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Where to organise clinical trials for Leprosy in Nigeria

Updated: Oct 19, 2023

Accurately estimating the burden of disease and identifying risk factors are vital for efficient resource management in the ongoing fight against infectious diseases. This holds particularly true for leprosy, an ancient ailment that has been under surveillance since as far back as 1400 BC. EPCON is proud to have participated in a nationwide epidemiological pilot conducted in Nigeria. The objective of this initiative was to estimate the prevalence of leprosy at the community level to support the decision making process of setting up clinical trials. This endeavour was initiated in response to a request from the Johnson & Johnson Foundation, which sought to conduct pilot studies in modelling the burden of disease for leprosy.

Leprosy, a chronic infectious disease caused by a type of bacteria, Myobacterium leprae, occurs in over 120 countries, with more than 200,000 cases reported annually. Even though the disease can cause progressive and permanent disabilities, it is curable with multidrug therapy. Sadly, there has been a resurgence of this debilitating disease in Nigeria, perhaps the consequence of competing health priorities in HIV / AIDS, tuberculosis and malaria. In fact, Nigeria ranks among the top five countries with the highest burden of leprosy in Africa, with more than 3,000 cases reported per year, of which a fair number are children.

Unleashing the Power of Predictive Modelling: A Game-Changer in Disease Management

To counteract the continuous threat posed by infectious diseases, it’s vitally important to estimate the disease burden and assess the associated risks in terms of location, timing, and intensity. The disease can then be managed effectively. By understanding the influence of various risk factors such as sociodemographic and environmental characteristics, intervention planning and resource allocation is significantly enhanced.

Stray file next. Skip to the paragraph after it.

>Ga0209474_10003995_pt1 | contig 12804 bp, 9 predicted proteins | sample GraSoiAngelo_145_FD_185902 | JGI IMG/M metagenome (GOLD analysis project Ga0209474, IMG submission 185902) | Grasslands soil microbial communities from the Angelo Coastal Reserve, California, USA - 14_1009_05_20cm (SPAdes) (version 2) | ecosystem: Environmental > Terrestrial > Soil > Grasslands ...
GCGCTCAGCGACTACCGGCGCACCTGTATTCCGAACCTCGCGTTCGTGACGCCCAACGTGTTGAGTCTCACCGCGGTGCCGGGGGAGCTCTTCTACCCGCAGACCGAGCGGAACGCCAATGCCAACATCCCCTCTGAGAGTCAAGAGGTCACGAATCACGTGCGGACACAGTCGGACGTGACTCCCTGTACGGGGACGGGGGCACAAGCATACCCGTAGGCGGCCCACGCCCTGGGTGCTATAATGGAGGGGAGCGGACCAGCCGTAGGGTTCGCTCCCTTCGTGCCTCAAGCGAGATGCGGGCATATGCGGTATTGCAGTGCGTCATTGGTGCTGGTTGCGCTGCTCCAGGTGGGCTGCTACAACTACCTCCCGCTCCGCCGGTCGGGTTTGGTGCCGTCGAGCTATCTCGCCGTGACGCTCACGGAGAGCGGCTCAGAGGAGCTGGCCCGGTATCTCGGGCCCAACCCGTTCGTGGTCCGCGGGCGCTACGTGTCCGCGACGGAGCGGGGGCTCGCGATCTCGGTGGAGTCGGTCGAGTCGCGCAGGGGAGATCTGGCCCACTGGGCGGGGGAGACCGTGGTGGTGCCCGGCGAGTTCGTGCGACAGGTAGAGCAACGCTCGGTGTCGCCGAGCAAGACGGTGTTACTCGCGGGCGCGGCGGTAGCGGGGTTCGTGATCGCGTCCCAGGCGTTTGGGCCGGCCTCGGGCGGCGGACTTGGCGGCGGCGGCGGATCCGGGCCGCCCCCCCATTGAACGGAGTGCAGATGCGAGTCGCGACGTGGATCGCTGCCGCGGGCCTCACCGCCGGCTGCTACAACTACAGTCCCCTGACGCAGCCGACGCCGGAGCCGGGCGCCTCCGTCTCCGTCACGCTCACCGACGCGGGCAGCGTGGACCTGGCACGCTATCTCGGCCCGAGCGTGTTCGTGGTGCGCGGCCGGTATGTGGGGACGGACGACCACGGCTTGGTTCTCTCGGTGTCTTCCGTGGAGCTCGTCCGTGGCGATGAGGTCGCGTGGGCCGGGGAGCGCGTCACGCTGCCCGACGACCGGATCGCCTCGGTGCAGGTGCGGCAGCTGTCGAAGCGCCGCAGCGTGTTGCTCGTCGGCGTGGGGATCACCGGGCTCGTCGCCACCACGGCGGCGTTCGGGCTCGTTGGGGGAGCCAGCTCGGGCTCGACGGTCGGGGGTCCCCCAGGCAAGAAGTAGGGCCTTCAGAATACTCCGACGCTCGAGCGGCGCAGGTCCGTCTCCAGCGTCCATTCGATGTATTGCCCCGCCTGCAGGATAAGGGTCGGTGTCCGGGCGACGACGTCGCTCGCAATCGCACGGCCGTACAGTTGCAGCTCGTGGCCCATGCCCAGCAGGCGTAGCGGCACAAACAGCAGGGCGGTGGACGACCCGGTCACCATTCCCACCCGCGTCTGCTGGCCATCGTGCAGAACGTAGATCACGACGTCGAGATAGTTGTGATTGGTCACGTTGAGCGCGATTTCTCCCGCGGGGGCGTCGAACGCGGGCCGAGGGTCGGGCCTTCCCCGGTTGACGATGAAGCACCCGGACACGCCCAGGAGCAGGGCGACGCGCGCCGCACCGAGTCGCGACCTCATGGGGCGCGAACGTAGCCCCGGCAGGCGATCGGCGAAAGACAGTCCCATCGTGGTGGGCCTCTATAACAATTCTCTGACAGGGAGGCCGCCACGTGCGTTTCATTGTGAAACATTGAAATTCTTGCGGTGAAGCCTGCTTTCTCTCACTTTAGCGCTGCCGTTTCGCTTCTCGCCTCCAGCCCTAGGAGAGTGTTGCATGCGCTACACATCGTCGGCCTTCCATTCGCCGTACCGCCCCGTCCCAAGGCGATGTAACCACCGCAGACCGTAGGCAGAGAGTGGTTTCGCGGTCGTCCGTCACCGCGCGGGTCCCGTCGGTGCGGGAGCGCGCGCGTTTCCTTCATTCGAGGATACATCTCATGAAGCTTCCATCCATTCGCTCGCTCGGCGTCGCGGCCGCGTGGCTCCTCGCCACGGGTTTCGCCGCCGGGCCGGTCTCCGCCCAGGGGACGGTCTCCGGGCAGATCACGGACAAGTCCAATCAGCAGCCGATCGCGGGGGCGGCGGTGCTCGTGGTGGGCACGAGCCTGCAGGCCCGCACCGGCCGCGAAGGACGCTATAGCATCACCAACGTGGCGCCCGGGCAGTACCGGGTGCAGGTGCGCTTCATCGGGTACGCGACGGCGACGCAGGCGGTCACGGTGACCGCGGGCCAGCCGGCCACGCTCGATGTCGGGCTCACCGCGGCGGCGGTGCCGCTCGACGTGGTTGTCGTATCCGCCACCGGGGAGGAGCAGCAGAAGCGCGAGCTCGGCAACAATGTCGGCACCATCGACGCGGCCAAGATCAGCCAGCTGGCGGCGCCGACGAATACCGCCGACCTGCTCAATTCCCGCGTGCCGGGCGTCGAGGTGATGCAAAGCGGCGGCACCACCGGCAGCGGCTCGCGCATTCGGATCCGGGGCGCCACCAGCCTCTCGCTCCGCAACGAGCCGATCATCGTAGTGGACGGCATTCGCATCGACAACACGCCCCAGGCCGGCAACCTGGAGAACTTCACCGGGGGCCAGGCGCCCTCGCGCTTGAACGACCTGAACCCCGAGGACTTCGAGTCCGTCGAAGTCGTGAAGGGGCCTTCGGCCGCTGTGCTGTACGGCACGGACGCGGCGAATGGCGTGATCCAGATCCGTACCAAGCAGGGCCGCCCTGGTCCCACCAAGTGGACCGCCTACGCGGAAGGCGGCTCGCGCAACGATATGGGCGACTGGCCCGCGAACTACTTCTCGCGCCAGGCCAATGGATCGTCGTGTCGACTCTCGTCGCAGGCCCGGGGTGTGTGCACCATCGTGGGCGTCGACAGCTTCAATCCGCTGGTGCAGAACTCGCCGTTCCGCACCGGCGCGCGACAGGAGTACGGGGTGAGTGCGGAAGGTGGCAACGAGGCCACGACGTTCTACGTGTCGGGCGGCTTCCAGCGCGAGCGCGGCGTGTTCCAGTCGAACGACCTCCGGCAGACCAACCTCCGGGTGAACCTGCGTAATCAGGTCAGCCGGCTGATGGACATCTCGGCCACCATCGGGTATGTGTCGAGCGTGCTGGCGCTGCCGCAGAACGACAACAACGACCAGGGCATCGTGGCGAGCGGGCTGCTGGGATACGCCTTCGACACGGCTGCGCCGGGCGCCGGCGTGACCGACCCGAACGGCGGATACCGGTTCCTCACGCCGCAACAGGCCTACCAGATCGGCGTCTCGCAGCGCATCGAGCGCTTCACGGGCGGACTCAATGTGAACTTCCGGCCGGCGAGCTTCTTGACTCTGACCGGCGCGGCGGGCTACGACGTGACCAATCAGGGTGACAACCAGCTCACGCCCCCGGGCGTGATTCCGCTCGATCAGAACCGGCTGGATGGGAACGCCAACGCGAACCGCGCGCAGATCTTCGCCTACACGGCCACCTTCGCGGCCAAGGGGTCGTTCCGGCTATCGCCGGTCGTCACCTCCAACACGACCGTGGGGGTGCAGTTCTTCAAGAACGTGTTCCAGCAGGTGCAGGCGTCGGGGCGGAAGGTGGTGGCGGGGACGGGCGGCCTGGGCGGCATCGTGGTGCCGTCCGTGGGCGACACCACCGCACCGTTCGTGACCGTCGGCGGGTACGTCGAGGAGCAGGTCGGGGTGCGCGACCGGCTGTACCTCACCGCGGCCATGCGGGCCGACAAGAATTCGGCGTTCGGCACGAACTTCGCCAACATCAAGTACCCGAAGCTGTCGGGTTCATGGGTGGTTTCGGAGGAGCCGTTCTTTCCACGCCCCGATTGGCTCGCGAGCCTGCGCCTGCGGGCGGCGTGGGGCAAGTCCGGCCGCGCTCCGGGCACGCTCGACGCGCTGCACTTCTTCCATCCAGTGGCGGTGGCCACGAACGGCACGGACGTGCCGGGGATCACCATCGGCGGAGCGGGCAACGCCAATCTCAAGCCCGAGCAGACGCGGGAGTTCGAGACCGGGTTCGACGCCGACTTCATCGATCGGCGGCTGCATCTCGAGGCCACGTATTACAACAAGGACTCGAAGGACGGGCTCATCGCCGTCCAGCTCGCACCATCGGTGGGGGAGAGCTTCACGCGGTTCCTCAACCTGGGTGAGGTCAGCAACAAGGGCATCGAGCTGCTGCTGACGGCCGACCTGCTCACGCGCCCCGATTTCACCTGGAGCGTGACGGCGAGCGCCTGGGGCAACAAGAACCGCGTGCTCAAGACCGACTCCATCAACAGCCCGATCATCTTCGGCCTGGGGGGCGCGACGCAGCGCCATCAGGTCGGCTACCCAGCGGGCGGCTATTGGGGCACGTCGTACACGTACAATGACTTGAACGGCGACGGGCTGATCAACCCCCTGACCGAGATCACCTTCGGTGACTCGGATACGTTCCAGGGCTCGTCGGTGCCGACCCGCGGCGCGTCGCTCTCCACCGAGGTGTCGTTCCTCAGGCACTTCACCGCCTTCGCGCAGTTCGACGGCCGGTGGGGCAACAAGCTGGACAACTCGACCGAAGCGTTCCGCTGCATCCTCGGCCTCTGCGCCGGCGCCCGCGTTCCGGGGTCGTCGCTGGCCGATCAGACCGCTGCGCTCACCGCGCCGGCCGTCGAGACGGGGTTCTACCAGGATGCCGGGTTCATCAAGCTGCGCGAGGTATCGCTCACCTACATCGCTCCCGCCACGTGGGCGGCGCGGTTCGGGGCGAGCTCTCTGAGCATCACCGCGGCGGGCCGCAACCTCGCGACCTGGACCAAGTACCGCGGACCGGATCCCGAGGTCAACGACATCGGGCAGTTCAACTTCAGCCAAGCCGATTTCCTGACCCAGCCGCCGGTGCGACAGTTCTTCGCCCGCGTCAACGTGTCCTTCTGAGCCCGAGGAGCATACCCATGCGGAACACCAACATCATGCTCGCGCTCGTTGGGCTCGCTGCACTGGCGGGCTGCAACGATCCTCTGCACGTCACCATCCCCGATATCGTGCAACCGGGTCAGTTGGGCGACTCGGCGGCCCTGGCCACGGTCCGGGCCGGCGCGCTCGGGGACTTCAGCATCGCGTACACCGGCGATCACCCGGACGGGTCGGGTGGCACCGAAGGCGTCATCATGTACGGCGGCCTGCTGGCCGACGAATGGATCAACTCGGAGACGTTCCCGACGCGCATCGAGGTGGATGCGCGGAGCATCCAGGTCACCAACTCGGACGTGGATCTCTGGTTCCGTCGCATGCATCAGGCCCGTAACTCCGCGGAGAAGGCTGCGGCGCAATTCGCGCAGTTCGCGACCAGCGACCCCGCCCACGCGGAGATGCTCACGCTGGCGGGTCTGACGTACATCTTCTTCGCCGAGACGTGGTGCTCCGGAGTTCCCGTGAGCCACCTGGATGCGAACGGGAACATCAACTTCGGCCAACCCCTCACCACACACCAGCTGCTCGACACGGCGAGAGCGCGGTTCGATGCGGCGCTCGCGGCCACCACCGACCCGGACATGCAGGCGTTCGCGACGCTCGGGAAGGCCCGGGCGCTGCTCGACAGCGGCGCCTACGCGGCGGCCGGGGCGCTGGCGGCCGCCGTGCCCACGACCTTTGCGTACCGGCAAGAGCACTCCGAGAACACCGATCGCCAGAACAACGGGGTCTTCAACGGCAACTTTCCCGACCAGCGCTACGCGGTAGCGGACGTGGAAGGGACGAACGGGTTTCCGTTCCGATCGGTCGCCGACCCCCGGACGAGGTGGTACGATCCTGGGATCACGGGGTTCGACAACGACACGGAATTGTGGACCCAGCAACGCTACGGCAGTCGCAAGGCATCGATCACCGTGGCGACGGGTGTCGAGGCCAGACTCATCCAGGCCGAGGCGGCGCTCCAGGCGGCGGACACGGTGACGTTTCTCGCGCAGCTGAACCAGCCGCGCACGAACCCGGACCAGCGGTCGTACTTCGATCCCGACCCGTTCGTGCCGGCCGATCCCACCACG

EPCON’s promising solution of predictive modelling uses real-world data to overcome the limitations of programmatic data. These models can uncover causal relationships and identify influential factors, enabling the prediction of disease emergence in areas with high-risk factors even before an outbreak occurs. This proactive approach empowers local authorities to mobilise their efforts and allocate resources in the right direction, maximising the effectiveness of disease control measures.

Scaling Up for Comprehensive Impact

EPCON’s pilot model in Nigeria leveraged the existing platform and utilised two main components to build its country-wide model, namely:

  1. Contextual data - including but not limited to population density, vaccination coverage, access to clean water, sanitation facilities, literacy rates, child mortality rate (under five), night-time lights, etc.

  2. Leprosy specific data sources: case notification data and the available care network.

EPCON's AI model

However, the geospatial representation of predicted leprosy cases could now be shown at a ward, LGA and state level:

The geoportal also provided visualisation allowing users to interact with the relevant maps and prioritise screening areas. The burden in cities was generally lower than high-risk regions in North and Central Nigeria. Interestingly, the best predictors of disease were vaccination coverage (which is a proxy for access to health care), literacy, percentage of stunted children, poverty and clean water access.

As EPCON’s pioneering efforts continue to unfold, the power of predictive modelling in disease management becomes increasingly evident. By accurately estimating disease burden, identifying influential factors, and providing actionable insights, this transformative approach holds the potential to revolutionise disease control strategies not only in Nigeria but also in other regions grappling with infectious diseases.

From data to action, EPCON’s endeavours exemplify the remarkable impact that predictive modelling can have on public health, paving the way for a healthier and more resilient future.

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